autumn-flowering bulb, Rhodophiala bifida is a hippeastrum relative
from South America. Happily at home in places like Giddings, Texas.

Also summer dormant Cyclamen hederifolium presents its first flowers in late August
soon afterwards followed by winter-green leaves. The fancy term for this is precocious.

Thursday, 29 September 2011

This Japanese woodlander, Salvia koyame reveals its spikes of pale yellow
snapdragon-ish flowers in late September, untouched by Bambi and his brethren.

Sunday, 11 September 2011

Oxblood lily, schoolhouse lily, call it what you will this charming little
autumn-flowering bulb, Rhodophiala bifida is a hippeastrum relative
from South America. Happily at home in places like Giddings, Texas.

Also summer dormant Cyclamen hederifolium presents its first flowers in late August
soon afterwards followed by winter-green leaves. The fancy term for this is precocious.


Sunday, 28 August 2011

Grandpa Ott's morning glory, illuminated like a stained glass window

Night-blooming flowers of Moonflower vine, Ipomoea alba open at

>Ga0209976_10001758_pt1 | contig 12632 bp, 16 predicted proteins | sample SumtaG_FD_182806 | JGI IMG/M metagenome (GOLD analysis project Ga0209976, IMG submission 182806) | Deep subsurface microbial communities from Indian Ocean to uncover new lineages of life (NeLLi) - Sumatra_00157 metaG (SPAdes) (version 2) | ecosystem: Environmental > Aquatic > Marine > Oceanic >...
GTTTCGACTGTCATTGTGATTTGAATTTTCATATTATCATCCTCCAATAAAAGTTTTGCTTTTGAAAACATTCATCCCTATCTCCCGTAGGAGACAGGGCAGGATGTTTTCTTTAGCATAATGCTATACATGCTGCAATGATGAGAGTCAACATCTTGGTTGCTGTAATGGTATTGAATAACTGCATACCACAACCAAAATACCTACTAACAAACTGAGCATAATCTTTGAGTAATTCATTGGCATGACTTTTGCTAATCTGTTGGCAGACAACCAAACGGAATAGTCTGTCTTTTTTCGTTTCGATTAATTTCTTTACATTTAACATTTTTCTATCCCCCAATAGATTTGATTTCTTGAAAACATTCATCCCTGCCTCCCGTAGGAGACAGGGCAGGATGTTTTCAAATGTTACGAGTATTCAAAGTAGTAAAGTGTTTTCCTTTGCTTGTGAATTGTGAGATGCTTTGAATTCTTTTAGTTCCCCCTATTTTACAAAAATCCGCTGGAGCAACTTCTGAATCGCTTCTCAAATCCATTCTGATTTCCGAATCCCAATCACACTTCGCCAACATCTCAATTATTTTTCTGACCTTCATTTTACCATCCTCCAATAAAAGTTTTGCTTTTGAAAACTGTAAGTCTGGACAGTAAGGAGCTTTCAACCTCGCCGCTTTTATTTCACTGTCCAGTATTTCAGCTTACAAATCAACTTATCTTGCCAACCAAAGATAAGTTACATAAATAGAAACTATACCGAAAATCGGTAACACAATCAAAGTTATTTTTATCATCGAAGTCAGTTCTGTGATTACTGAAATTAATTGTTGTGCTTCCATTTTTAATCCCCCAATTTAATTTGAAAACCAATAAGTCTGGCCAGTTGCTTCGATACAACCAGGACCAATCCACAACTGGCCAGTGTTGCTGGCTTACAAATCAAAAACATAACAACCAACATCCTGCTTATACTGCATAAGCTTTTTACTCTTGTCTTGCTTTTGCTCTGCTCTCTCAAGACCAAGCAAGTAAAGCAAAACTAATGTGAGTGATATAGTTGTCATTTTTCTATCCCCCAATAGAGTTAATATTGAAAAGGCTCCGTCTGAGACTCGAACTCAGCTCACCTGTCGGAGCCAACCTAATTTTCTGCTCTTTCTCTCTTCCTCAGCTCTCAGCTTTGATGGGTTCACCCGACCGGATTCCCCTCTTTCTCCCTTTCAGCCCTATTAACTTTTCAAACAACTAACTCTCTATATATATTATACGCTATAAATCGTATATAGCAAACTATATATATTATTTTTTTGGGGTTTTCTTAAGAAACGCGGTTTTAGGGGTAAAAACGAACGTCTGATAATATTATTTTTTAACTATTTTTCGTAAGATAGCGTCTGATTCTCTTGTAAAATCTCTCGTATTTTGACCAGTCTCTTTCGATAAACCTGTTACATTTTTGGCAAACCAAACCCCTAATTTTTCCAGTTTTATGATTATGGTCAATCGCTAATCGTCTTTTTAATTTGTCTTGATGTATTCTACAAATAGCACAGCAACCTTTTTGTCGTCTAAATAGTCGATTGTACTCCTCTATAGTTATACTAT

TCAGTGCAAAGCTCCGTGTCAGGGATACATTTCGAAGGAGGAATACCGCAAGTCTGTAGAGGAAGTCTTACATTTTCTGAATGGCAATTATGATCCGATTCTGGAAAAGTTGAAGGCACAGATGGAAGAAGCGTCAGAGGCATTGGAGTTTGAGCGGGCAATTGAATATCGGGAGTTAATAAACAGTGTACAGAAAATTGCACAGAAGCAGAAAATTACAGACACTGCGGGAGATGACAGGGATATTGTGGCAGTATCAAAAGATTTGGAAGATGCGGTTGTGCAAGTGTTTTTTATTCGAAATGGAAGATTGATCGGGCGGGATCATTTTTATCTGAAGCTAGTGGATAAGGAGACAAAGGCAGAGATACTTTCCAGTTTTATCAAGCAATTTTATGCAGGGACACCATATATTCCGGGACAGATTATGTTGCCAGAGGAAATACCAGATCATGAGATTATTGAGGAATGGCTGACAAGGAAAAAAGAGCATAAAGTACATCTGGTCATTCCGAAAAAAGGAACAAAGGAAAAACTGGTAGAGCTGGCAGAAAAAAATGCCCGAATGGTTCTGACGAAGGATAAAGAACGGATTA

day's end, its greenish buds jerckily unfolding as you watch.

Another climber, this one holding on with little aerial rootlets.
Begonia convolvulaceae is not attractive for flowers,
(small sprays of white blossoms in late winter) but fabulous
glossy green leaves rapidly covering trellis and climbing the wall.


Tuesday, 14 June 2011

Tall growing, Lilium martagon carries multiple small Turk's cap flowers
with thick, substantial petals. There's also a white form, and a darker one too.

Digitalis lutea is more reliably perennial than the perhaps more familiar
rosy pink foxglove. As you can see, it seeds itself about and has made a nice colony.

Deer leave the pale yellow flowers, faintly freckled inside, alone.

"Knotweed" is a plant to strike fear in a gardener's heart. Japanese bamboo likes highways here in
New Jersey. Chop it up and the pieces root. Supposedly this pretty variegated form is better behaved.
I'm taking no chances. My Fallopia japonica 'Variegata" is kept confined, grown in a large container.

The foliage is quite attractive, as white splashed leaves mature from the distincly pink spring shoots.

Friday, 10 June 2011

Dragon arum, Dracunculus vulgaris, another one of those stinky aroids pollinated by flies.

As is red calla, Sauromatum venosum. This one needs dug and stored indoors over winter.


Tuesday, 31 May 2011

Most of the pinellia are absolute thugs when it comes to multiplying. Pinellia cordata is somewhat
better behaved. Prettier, too. In Japan it is grown in a pot. Easier, said my friend Nihei-san, to lift
up and that way enjoy the delicate fragrance of its Jack-in-the-pulpit-like small green flowers.